NEWPORT — Three years ago, the board of directors of the Greater Newport Chamber of Commerce decided a fall “shoulder season” festival was just what the city needed. Last weekend, it became a reality with the opening of the Newport Cider Festival at the National Guard Armory.
While the final numbers are still being totaled, Interim Chamber Executive Director Bobbi Price said about 3,500 attendees flocked to the armory to sample Pacific Northwest cider, listen to music, check out a variety of crafts and eat and drink in a family-friendly atmosphere.
Price termed the festival “a wonderful event. We’re just so thrilled by its success,” she said.
“We had good turnout both days — it was steady from the very beginning,” Price added on Monday as she helped with cleanup at the armory. “We had a line at the door ready to come in when we opened on Friday, and crowds were pleasantly steady all day. And Saturday it was nice and crowded. I wouldn’t be surprised if we outgrow our location.”
Chamber Marketing Manager Julia Ryan explained the board of directors wanted another off-season event. “We used to do Scaryoke in the fall but wanted to transition to something more open to tourists,” Ryan said. “We wanted the Cider Festival to be a successful event that draws in people from out of town as well as locals, and celebrates the harvest season in Oregon — and we wanted them to have fun.”
Price noted that the Northwest Cider Association describes cider as the fastest growing beverage in the United States, and said the Newport Chamber wanted to get in at the ground level of that growth.
“People who like cider like the Oregon coast, so it was a perfect match,” Price said, adding while she didn’t do the final count, 90 percent of the e-ticket sales — tickets purchased online in advance of the festival — were from out-of-towners. “But we saw a great number of locals come in and buy their tickets at the door. People are ready to come back next year!”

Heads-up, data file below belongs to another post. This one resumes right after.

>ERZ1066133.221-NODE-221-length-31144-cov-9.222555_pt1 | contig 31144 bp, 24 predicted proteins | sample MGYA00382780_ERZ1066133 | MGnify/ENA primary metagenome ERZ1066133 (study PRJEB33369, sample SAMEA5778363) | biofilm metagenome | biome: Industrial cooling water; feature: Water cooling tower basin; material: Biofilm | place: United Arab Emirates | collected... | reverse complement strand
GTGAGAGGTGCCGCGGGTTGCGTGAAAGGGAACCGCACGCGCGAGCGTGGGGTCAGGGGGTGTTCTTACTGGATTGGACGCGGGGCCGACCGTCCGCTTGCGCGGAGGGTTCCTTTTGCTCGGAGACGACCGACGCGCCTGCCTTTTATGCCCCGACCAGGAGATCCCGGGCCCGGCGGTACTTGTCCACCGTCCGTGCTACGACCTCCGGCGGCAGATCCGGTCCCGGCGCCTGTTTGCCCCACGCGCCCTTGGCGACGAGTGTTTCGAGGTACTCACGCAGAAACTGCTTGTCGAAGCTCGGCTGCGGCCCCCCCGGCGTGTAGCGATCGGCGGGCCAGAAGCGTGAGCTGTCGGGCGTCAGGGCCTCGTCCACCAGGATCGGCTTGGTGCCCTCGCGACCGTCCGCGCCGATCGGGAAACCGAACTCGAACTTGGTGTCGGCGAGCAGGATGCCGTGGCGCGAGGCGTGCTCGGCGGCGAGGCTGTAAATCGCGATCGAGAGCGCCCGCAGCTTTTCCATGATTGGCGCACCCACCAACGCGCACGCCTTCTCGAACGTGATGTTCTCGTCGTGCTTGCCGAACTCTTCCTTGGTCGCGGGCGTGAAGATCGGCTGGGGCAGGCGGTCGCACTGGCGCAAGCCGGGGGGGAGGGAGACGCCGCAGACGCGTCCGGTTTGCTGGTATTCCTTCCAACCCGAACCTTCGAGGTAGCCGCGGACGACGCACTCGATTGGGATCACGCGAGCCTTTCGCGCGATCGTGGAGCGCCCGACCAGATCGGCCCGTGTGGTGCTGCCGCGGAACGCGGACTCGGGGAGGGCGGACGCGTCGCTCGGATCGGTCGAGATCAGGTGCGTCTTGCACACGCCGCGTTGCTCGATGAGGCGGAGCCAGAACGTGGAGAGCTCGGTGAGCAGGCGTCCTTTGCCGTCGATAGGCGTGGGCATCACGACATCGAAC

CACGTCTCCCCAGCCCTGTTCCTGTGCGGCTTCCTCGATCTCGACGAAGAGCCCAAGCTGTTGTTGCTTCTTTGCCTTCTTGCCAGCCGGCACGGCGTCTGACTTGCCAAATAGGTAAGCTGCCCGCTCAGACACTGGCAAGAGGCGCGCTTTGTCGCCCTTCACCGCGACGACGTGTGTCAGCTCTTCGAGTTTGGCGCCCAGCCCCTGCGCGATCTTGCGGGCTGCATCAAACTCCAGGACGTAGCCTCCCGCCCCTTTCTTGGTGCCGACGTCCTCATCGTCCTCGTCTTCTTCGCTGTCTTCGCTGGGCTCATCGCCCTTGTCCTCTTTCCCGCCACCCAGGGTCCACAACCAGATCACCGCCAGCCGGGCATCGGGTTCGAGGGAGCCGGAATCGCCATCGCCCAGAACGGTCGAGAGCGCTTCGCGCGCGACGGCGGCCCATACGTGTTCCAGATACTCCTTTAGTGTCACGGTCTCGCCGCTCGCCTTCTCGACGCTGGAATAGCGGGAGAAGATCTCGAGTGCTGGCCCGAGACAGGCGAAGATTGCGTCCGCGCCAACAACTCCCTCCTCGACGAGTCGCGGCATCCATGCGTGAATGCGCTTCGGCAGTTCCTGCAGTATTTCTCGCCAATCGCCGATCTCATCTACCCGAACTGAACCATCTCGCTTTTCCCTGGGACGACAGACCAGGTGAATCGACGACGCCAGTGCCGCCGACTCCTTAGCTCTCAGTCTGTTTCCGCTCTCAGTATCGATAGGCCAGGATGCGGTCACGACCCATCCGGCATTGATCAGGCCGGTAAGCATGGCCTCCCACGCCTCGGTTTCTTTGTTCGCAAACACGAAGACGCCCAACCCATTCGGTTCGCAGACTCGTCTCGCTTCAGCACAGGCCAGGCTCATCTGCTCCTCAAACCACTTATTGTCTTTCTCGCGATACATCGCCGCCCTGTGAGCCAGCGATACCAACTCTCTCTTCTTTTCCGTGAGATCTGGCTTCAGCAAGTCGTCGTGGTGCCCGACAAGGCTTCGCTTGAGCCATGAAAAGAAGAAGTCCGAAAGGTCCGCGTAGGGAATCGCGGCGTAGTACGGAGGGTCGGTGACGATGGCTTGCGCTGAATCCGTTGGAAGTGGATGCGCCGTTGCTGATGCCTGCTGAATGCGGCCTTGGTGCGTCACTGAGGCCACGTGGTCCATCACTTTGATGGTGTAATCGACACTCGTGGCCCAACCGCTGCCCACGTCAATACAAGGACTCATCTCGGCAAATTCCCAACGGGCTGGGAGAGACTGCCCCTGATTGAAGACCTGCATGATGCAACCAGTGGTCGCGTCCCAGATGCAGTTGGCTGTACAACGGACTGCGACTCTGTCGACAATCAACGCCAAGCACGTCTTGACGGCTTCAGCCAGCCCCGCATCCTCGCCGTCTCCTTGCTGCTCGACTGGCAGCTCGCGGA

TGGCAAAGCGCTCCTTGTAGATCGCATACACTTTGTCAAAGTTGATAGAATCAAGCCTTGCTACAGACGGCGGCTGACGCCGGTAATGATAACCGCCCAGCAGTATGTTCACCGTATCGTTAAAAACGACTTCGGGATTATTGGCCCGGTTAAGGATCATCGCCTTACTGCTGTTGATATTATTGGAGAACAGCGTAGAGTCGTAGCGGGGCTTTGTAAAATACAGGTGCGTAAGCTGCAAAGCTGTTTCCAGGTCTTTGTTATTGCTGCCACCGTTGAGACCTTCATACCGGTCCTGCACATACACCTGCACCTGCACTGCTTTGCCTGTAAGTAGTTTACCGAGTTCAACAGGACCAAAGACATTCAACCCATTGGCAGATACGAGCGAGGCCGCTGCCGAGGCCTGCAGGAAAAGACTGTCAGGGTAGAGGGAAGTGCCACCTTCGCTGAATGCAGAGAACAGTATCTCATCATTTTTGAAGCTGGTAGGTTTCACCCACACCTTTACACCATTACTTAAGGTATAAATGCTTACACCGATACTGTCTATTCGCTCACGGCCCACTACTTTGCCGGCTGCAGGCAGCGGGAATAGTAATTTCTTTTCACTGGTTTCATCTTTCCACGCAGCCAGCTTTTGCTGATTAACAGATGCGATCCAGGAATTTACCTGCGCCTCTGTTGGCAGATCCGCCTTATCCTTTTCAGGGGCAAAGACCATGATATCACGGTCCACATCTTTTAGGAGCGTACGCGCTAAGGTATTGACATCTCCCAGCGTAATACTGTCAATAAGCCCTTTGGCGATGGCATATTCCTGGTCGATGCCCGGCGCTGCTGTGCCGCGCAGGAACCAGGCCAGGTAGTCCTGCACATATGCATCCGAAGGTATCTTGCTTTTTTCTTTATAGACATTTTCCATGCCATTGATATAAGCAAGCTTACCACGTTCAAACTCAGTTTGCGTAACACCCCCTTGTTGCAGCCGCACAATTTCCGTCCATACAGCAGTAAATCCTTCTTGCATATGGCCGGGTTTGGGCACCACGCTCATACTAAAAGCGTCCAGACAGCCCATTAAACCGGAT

Price said comments from festivalgoers were “amazingly positive. I heard a lot of comments about how well the Kids Zone was executed — we had bubbles, sidewalk chalk, freeze painting, apple rolling. And Americana Mayhem did hula-hoops and juggling with the kids. The whole environment felt very family-friendly.”
Will there be a second annual Cider Festival? Definitely, Price said, noting it is scheduled for the first weekend of October 2020.
Most of the weekend’s vendors were from Oregon, and while hard cider was the focal point, there was something to drink for everyone, including non-alcoholic cider, kombucha, tea, wine, local beer and locally brewed coffee. In addition, Correll Cider Presses of Veneta demonstrated how to press cider and gave out non-alcoholic samples of the freshly pressed, quintessential autumn beverage. Locals also helped fill the bill for music, food trucks and crafts.
Interest was so high that four cideries sold out on Saturday prior to closing time, and Price said the chamber issued discounted tickets so attendees would make sure to get their money’s worth. The evening concluded with music from Adam Larson & Co., with attendees out on the floor to dance.
Newport’s eminently successful Seafood and Wine Festival, now coming into its 43rd year, started small at the armory as well. “We wanted to go back to the roots of Seafood and Wine, and do something more intimate with the Cider Festival,” Ryan explained.
Price, who will return to her previous position as festival manager later this month as a new director comes on board, will now be concentrating her energy on plans for the Seafood and Wine Festival.
“We’ll be placing the Seafood and Wine vendors next week,” she said. “I’ve been simultaneously working the two festivals for a while and now it will be full force Seafood and Wine.”
That event will take place Feb. 20-23.
But Newport’s newest festival already carved out a spot on the calendar for the years ahead.
“The Cider Festival had wonderful, positive energy,” Price concluded. We were thrilled that it came off so successfully.”
Editor’s note: Leslie O’Donnell is a former News-Times managing editor. She recently moved back to Lincoln County and will be a contributing writer from time to time.